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veesyndicate
November 5th, 2012, 09:47 AM
hye guys. I need some help, i want to monitor my windows server 2008 using nagios. i have using NSClient++, and its working as it should be. The problem is, for company windows server, it is best to use standard setting without installing some agent although it is for monitoring purpose. It is to protect their privacy and reduce to rely too much to outside installation software. Can we use ping or snmp to check any windows services we want without installing something on the windows server? Your ideas and suggestion are really needed on this and for other people too. Thanks

Habitual
November 5th, 2012, 03:07 PM
no nsclient++?
snmp.

This guide for snmp using Cacti (https://aaronwalrath.wordpress.com/2010/06/02/monitoring-windows-server-2008-r2-with-snmp-and-cacti/) may be helpful.
and the Documentation (http://nagiosplugins.org/man/check_snmp) also.

LHammonds
November 5th, 2012, 03:11 PM
Without adding a client, you are limited in what you can check and to what extent.

You can use ping to see if the server is up or not which is the most basic test...however, if your server is running a firewall, you will need to allow ICMP from your Nagios server IP.

You can also check any port that is open such as web (port 80), SSL (443), mail (25), etc. but will be limited to just knowing if the port is there which may not really help catch problems behind the port. For example, your Mail server might be running (can see and interact with port 25) but you may not be able to see that the spamfilter or antivirus service is not running...or that drive C: has filled up causing OS instability.

If your company is not going to allow full monitoring of your systems, you might want to scrap the project altogether. What's the point of maintaining a monitoring system if you cannot monitor everything that is needed? It is just extra work with no real benefit to you.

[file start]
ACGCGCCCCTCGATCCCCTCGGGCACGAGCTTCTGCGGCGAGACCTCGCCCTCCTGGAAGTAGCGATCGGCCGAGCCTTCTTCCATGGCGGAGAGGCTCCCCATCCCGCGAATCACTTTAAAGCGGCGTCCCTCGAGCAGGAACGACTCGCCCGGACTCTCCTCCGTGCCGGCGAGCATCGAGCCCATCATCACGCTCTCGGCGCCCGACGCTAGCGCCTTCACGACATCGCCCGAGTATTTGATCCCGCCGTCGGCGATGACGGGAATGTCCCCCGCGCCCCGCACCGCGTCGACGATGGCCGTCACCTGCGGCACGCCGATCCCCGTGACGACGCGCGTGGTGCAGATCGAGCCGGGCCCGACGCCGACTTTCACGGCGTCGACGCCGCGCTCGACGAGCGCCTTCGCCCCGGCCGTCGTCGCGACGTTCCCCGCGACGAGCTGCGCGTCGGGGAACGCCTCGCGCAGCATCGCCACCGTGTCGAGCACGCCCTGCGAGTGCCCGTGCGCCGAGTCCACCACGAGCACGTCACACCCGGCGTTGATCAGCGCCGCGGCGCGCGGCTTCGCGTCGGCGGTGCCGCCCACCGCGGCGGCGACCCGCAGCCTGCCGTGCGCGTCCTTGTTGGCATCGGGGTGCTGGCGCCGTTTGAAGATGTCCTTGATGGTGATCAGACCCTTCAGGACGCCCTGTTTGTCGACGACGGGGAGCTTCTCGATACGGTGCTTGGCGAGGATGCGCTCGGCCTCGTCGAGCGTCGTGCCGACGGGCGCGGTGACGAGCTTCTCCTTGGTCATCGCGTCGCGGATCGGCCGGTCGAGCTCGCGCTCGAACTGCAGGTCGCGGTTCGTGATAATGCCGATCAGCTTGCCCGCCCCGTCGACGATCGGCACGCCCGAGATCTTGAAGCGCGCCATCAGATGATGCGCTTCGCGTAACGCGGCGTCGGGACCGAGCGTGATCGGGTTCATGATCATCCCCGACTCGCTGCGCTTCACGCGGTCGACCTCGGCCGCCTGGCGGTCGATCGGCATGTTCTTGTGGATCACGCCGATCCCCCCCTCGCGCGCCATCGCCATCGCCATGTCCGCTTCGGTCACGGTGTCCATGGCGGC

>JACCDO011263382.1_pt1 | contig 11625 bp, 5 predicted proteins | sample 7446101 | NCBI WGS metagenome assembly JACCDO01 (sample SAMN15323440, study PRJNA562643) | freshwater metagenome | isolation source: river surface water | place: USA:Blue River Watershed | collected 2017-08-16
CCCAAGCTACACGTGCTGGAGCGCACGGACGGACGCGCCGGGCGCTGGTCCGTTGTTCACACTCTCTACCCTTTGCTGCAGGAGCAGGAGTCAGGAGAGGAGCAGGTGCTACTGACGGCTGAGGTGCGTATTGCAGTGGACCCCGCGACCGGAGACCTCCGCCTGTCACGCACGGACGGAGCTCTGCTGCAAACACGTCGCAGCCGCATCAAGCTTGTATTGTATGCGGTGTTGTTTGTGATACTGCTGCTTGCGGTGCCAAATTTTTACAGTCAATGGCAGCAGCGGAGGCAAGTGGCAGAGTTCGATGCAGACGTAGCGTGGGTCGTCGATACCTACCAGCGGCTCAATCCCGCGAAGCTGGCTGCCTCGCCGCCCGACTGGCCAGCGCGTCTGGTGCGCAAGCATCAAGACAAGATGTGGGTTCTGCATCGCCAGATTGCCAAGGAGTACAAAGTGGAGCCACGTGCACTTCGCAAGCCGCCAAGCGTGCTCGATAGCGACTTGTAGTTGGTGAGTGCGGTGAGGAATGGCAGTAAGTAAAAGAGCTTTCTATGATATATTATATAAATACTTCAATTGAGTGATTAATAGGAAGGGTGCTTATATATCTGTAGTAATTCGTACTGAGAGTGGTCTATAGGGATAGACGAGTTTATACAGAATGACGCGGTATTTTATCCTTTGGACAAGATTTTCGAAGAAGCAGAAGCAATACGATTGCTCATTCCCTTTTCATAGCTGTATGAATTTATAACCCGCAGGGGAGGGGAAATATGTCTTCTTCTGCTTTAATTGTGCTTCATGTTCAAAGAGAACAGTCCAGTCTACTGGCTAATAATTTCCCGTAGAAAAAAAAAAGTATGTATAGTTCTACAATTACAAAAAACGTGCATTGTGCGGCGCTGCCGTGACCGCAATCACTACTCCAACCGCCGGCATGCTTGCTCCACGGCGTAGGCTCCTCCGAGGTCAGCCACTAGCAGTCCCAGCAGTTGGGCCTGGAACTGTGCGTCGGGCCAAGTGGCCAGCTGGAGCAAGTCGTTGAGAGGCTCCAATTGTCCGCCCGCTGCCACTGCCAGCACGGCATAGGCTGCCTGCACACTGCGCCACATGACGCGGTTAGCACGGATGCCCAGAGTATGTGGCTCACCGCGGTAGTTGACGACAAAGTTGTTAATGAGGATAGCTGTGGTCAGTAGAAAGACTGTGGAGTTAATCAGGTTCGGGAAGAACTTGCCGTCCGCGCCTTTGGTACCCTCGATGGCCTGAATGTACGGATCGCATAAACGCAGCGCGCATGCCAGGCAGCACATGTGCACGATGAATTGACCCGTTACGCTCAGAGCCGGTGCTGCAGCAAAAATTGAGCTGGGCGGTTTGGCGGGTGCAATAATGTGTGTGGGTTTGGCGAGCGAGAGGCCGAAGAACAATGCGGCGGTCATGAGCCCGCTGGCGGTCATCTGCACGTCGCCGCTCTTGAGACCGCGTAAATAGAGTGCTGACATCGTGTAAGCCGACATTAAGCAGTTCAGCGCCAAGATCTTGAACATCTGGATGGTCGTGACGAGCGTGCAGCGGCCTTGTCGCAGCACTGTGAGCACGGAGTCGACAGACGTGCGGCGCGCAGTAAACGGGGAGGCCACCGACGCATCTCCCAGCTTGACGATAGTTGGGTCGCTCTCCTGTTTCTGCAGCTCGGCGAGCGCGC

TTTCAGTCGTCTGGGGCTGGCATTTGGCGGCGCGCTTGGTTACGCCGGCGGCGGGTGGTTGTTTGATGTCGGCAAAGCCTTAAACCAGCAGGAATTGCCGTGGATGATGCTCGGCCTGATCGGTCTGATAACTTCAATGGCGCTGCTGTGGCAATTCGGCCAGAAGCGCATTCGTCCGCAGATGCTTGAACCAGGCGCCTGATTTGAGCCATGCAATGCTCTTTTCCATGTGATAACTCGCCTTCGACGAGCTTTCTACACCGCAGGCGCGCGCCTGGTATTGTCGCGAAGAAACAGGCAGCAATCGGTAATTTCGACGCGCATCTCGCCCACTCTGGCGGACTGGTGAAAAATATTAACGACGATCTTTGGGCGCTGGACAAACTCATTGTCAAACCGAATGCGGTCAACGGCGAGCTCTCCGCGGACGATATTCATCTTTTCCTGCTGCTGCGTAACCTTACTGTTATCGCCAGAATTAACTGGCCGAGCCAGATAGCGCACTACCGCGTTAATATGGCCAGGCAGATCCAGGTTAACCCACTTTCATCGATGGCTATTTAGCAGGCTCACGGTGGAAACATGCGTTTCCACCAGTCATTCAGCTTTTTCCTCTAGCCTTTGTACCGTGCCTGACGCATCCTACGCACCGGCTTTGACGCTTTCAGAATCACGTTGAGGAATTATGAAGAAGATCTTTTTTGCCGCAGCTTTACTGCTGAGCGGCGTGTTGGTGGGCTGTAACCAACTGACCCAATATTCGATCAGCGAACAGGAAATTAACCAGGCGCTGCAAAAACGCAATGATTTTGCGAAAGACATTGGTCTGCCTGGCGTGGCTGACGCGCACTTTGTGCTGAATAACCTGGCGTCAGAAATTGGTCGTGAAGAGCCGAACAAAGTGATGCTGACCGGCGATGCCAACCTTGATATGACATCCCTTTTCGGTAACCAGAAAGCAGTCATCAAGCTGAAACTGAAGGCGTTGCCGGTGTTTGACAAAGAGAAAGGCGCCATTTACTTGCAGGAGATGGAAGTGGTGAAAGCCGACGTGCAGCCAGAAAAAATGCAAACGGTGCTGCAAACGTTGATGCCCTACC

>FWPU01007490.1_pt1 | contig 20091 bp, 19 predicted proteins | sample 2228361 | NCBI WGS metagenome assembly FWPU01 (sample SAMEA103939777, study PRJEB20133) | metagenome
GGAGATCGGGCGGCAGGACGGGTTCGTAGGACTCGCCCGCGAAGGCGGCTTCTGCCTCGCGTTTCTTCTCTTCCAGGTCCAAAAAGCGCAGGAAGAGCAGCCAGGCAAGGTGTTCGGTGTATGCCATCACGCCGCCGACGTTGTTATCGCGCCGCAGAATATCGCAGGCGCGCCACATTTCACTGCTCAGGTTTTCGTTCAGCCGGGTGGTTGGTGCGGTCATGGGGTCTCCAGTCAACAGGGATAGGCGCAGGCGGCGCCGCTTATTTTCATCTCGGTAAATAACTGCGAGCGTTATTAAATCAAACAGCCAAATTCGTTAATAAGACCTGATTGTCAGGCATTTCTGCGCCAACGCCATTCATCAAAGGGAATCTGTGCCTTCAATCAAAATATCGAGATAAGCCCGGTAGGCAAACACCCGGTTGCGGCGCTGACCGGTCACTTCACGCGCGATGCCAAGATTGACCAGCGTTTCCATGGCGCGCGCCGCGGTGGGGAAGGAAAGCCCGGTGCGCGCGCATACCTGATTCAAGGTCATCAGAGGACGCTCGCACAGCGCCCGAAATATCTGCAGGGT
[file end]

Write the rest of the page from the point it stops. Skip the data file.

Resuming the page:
LHammonds

veesyndicate
November 6th, 2012, 07:30 AM
no nsclient++?
snmp.

This guide for snmp using Cacti (https://aaronwalrath.wordpress.com/2010/06/02/monitoring-windows-server-2008-r2-with-snmp-and-cacti/) may be helpful.
and the Documentation (http://nagiosplugins.org/man/check_snmp) also.

Thanks for suggestion Habitual. I will check on it. It is very good alternative way for windows server. Beside, the package is already in the windows. Thanks

veesyndicate
November 6th, 2012, 07:34 AM
Without adding a client, you are limited in what you can check and to what extent.

You can use ping to see if the server is up or not which is the most basic test...however, if your server is running a firewall, you will need to allow ICMP from your Nagios server IP.

You can also check any port that is open such as web (port 80), SSL (443), mail (25), etc. but will be limited to just knowing if the port is there which may not really help catch problems behind the port. For example, your Mail server might be running (can see and interact with port 25) but you may not be able to see that the spamfilter or antivirus service is not running...or that drive C: has filled up causing OS instability.

If your company is not going to allow full monitoring of your systems, you might want to scrap the project altogether. What's the point of maintaining a monitoring system if you cannot monitor everything that is needed? It is just extra work with no real benefit to you.

LHammonds

I will discuss with my supervisor about this. Your comment are very supportive. Guess it can backup me for reason to this. It is good to use NSClient++ because we can monitor many services in windows. Trying my luck. Thanks

koenn
November 6th, 2012, 04:37 PM
couple of additions to what others said

1- snmp - yes you can enable snmp on windows and use that to monitor several aspects of the system's state. It saves you the 'trouble' of installing a 3rd party agent, but even snmp is a feature you'd have to activate, and the security implications are similar (or worse), i.e. your server will expose a lot of internal info to the network.
You're going to have to read up on snmp and security if you want to go that route.


2- I've been thinking about monitoring Windows hosts through nagios myself - the solution I arrived at was querying WMI from scripts, and submit the results to nagios by way of nsca.

Write up of how you could go about it:
http://users.telenet.be/mydotcom/howto/nagios/nsca-wmi.html

(My opinion on) remote monitoring and how i decided nsca was best suited to my needs :
http://users.telenet.be/mydotcom/howto/nagios/remote.html

veesyndicate
November 8th, 2012, 06:40 AM
couple of additions to what others said

1- snmp - yes you can enable snmp on windows and use that to monitor several aspects of the system's state. It saves you the 'trouble' of installing a 3rd party agent, but even snmp is a feature you'd have to activate, and the security implications are similar (or worse), i.e. your server will expose a lot of internal info to the network.
You're going to have to read up on snmp and security if you want to go that route.


2- I've been thinking about monitoring Windows hosts through nagios myself - the solution I arrived at was querying WMI from scripts, and submit the results to nagios by way of nsca.

Write up of how you could go about it:
http://users.telenet.be/mydotcom/howto/nagios/nsca-wmi.html

(My opinion on) remote monitoring and how i decided nsca was best suited to my needs :
http://users.telenet.be/mydotcom/howto/nagios/remote.html


Thanks! Very good tutorial. Checking.=)